The Mighty Big Burp

photo, eat fish, live longer, Reading market, philadelphia The biggest sign in Philadelphia that nobody reads.

Do It In Philadelphia

by Ric Erickson

Paris:– Monday, 24. March:–  There are probably a lot of good reasons for visiting Philadelphia but I went there on a mission, that has to remain secret. The excursion started on Friday on the east side of Manhattan, at the bus terminal. Being in the City early in the morning is very exciting and very photogenic if the sun is shining. The Yellow Cabs are very orangy–yellow and all the billboards make everyone proud to be consumers. I never pay attention to all the surly temper.

The ride to Philadelphia takes about two hours on a comfortable Greyhound bus, driven by a former cowboy. It is safe to go asleep because the drivers are exceedingly cautious, and most of the ride is through New Jersey which is exceedingly boring – until just before Philadelphia where the autobahn passes by colorful Camden. If you have sore eyes, it is a sight to see.

I was met by Cookie Ken, who is a cousin of somebody I know. On account of the TSA and the secrecy of the mission, I will be using phoney names of real people who are paranoid. Anyway, if your mission is food and it is in Philadelphia, Ken is a guide without equal.

photo, hand sliced pastrami sandwich, Reading market, philadelphia An all–day pastrami sandwich.

Thus I passed directly from the bus station to the Reading Market. It is famous for its world–famous Amish breakfasts. It is possible that the Amish are secret too but I don't know what else I can call them. They make food and cart it into to Philadelphia where Philadelphians and tourists eat it by the ton.

However if huge platters of bacon, eggs, flapjacks, sausages, toast and jam, and gallons of coffee aren't your cup of tea, you can also have a pastrami sandwich instead. And this was not that towering pile of delicately sliced meat that you get in Manhattan, but a even greater mound of thickly hand–sliced meat, somehow heaved onto slabs of fresh bread coated with hot mustard and garnished with a quarter–pound pickle. I needed both hands to carry it.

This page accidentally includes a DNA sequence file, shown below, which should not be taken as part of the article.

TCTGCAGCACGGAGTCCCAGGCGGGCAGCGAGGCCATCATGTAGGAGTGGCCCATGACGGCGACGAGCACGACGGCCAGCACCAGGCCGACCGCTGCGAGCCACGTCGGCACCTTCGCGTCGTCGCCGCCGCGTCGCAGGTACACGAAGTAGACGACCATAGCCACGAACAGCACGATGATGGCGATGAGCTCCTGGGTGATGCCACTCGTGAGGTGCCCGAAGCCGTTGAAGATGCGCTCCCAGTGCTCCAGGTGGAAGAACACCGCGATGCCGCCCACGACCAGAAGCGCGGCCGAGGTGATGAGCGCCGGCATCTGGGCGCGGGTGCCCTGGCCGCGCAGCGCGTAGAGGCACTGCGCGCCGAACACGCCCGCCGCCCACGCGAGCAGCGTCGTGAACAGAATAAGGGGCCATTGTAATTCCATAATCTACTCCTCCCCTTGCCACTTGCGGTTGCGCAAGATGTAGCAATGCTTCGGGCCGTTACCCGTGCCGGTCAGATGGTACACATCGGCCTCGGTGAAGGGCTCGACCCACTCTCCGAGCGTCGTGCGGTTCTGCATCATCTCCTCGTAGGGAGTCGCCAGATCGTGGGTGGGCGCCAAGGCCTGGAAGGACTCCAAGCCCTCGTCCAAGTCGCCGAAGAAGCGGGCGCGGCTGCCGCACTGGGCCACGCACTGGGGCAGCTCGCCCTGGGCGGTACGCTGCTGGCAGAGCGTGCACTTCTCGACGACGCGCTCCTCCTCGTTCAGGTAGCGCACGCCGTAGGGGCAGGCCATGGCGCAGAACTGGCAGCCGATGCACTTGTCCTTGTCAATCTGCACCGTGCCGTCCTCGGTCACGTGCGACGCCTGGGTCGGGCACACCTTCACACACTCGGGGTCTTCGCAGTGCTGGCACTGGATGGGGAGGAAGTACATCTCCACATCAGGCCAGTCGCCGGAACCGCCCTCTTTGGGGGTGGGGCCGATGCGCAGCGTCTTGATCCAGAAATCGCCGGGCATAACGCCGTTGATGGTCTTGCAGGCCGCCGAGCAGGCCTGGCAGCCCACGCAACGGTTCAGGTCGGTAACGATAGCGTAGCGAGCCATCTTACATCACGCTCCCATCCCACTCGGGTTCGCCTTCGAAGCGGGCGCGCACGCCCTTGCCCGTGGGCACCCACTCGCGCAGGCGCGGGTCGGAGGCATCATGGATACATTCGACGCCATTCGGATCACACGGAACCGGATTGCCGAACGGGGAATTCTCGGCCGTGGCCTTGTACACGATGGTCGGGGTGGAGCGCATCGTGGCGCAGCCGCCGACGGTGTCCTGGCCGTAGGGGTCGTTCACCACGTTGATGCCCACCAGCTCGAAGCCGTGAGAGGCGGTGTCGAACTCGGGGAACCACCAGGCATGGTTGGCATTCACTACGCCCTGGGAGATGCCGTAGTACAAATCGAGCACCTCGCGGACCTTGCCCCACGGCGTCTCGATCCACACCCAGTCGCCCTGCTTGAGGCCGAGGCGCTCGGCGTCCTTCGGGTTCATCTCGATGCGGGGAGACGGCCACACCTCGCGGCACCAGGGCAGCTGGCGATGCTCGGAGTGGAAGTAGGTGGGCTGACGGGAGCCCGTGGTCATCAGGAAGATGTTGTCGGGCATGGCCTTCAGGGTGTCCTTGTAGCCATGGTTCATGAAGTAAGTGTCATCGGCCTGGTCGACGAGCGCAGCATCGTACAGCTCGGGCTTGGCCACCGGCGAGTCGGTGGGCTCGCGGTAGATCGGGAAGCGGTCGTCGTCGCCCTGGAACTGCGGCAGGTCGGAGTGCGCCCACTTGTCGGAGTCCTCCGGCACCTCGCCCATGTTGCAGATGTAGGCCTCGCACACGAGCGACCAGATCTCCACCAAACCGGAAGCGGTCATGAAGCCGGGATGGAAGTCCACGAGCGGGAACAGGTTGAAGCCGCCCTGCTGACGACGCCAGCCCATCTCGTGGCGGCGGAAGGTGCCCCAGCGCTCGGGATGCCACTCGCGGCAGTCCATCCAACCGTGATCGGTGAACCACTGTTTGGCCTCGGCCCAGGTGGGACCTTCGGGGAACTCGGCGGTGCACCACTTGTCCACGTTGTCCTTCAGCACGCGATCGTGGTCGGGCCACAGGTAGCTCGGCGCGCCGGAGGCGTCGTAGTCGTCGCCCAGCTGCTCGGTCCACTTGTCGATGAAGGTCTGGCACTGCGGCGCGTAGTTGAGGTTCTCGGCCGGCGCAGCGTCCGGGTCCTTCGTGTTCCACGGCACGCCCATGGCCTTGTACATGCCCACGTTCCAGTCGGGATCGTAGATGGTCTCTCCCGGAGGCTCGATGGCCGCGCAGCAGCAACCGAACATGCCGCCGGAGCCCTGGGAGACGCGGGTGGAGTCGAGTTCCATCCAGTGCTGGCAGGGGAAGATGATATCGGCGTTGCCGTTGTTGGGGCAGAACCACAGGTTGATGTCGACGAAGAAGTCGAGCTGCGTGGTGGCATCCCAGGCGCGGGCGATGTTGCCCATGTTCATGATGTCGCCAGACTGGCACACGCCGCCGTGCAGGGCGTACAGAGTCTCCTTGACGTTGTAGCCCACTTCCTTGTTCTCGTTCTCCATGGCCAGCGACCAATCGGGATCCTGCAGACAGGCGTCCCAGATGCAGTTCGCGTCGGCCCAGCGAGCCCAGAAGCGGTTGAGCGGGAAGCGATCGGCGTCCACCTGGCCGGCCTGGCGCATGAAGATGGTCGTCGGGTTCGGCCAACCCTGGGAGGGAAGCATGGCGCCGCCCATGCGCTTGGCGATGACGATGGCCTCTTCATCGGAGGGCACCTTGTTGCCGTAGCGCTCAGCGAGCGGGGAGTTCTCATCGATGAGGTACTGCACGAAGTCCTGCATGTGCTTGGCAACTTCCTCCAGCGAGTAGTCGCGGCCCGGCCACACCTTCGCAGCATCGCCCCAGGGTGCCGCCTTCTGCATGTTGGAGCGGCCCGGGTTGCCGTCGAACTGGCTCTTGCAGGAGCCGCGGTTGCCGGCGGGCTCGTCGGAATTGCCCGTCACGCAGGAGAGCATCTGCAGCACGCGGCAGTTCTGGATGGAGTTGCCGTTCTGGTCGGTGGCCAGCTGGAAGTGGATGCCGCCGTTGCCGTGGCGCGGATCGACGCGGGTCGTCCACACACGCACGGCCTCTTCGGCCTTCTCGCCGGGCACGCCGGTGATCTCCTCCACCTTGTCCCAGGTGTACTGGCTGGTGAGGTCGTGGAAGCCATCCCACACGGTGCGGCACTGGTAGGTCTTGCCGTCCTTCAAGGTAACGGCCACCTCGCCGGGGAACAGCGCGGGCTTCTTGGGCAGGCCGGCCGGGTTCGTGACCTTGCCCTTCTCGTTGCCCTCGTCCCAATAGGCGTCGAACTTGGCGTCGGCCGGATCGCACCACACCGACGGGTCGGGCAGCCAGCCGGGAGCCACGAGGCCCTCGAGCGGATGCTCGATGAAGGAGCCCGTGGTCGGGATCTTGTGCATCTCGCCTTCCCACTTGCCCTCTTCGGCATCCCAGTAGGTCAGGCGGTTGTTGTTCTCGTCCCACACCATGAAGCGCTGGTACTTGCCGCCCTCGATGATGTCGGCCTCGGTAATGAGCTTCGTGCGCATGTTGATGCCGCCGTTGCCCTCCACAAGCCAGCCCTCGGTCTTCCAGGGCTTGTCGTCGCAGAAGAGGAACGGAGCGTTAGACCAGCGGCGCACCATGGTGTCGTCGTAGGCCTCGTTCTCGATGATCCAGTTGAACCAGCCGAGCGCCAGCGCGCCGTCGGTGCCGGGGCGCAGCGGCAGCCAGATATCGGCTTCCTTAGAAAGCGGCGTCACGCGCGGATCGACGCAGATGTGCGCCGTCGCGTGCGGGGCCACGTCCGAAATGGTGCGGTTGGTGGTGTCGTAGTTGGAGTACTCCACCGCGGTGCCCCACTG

After, burp, this repast of a snack, we toured the market, selecting some of the secret ingredients and some spare cookies for Ken. Then we drove to the Italian part of town, where one can find palaces devoted to steaks and porks, and the famous Philadelphia cheese steak in its traditional habitant.

Actually I will interrupt myself here. Cookie Ken knows all the names of everything in Philadelphia, and I can't remember anything because my brain was occupied with digesting a pound of pastrami. Kenny also knows everything about the buildings, and has even been in half of them. He has taken courses in architecture. For years.

On top of this what makes Philadelphia a nightmare for folks full of pastrami, is the fact that it was depressed for long periods of its history. This means, that unlike Manhattan, hardly anything in Philadelphia has ever been torn down. Gas stations that have replaced a stone church are pointed out as a local, and despicable, curiosity.